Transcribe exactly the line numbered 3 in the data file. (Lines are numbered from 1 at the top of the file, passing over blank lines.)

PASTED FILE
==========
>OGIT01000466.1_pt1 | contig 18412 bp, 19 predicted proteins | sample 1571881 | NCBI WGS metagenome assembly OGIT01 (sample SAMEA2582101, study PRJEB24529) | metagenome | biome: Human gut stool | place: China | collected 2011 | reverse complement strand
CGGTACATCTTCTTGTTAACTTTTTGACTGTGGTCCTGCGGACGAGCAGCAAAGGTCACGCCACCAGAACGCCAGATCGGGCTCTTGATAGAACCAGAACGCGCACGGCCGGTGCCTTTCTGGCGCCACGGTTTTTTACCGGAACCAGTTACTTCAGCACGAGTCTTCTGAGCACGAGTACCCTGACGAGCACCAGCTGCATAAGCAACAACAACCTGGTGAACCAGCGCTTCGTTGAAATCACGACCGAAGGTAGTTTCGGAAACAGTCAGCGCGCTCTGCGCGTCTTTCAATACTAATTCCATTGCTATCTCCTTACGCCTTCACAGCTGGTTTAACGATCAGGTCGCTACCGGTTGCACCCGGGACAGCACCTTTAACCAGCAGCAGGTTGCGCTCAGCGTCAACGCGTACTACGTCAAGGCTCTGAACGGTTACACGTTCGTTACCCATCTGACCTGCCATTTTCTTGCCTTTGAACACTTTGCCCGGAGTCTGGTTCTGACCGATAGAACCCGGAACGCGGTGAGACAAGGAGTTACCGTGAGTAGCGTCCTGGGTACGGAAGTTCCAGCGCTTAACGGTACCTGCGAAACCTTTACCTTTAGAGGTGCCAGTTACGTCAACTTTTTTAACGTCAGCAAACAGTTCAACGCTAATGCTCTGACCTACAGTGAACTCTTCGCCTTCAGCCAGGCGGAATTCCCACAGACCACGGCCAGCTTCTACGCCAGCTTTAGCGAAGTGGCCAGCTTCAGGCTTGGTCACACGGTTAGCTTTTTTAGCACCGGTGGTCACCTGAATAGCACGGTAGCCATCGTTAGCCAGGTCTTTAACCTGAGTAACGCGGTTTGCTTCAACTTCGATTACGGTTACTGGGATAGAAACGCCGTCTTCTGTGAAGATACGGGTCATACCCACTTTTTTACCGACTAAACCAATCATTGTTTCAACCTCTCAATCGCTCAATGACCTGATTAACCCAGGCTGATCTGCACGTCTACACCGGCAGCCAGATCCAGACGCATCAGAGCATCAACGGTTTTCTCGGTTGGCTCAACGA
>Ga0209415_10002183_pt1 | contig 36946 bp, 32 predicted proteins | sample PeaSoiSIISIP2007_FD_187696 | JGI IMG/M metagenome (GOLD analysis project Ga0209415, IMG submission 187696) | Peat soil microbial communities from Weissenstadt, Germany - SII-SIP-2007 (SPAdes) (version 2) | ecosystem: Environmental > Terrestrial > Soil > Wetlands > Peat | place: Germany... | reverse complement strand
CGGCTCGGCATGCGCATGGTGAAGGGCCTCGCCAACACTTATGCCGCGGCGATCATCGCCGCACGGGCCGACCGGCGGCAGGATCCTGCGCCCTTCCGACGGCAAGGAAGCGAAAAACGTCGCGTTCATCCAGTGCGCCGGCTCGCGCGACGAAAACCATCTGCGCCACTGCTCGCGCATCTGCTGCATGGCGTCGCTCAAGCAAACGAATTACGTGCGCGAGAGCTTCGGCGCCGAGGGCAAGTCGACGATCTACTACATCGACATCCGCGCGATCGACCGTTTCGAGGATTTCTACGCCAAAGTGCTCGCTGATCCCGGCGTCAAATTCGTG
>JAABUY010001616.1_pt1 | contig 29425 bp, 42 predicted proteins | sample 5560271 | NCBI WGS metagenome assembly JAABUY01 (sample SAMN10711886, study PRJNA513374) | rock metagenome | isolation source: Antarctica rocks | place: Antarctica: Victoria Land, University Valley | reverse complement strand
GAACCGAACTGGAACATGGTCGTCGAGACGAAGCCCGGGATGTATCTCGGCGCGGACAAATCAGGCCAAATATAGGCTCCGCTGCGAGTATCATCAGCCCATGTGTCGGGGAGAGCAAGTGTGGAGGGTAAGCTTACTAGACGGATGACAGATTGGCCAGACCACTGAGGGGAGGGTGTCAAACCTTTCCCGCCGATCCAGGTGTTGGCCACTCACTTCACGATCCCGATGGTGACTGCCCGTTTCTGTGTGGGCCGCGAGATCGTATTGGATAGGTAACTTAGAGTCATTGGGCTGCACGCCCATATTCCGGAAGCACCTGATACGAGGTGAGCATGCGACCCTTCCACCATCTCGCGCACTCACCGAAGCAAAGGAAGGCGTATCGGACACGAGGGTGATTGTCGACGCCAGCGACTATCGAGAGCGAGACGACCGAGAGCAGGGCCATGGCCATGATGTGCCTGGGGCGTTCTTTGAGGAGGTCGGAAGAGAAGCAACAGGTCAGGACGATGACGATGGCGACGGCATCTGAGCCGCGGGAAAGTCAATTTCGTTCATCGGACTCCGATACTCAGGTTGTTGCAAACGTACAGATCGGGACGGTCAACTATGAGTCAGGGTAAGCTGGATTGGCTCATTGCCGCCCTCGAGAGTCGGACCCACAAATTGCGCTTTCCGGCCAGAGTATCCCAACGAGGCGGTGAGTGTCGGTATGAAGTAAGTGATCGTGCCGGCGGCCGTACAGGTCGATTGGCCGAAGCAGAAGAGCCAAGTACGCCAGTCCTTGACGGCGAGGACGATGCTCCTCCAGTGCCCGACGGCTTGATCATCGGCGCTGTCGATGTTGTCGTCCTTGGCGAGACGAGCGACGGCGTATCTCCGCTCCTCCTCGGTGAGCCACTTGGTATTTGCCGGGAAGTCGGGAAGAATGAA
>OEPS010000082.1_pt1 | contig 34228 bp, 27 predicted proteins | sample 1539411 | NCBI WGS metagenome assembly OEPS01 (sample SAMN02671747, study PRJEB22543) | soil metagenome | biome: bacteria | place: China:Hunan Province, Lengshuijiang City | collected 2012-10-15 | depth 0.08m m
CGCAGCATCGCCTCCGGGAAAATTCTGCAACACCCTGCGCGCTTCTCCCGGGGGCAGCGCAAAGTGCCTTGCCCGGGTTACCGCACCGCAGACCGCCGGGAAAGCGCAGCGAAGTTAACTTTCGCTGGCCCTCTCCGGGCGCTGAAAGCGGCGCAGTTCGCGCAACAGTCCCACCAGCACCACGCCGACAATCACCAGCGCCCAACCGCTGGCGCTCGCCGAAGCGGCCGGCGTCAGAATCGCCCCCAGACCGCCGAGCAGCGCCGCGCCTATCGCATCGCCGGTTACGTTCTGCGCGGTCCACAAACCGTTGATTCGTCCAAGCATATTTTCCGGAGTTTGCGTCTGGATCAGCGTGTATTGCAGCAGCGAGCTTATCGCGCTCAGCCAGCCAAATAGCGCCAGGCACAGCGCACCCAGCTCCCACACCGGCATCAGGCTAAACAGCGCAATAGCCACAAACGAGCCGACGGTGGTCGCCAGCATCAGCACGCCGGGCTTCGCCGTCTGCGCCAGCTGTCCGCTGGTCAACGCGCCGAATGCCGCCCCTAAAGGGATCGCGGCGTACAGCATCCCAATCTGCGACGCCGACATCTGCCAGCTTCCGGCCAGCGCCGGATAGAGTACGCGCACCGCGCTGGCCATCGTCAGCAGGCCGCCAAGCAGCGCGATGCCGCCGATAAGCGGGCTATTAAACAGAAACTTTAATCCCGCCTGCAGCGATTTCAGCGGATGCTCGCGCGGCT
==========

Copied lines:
>Ga0209415_10002183_pt1 | contig 36946 bp, 32 predicted proteins | sample PeaSoiSIISIP2007_FD_187696 | JGI IMG/M metagenome (GOLD analysis project Ga0209415, IMG submission 187696) | Peat soil microbial communities from Weissenstadt, Germany - SII-SIP-2007 (SPAdes) (version 2) | ecosystem: Environmental > Terrestrial > Soil > Wetlands > Peat | place: Germany... | reverse complement strand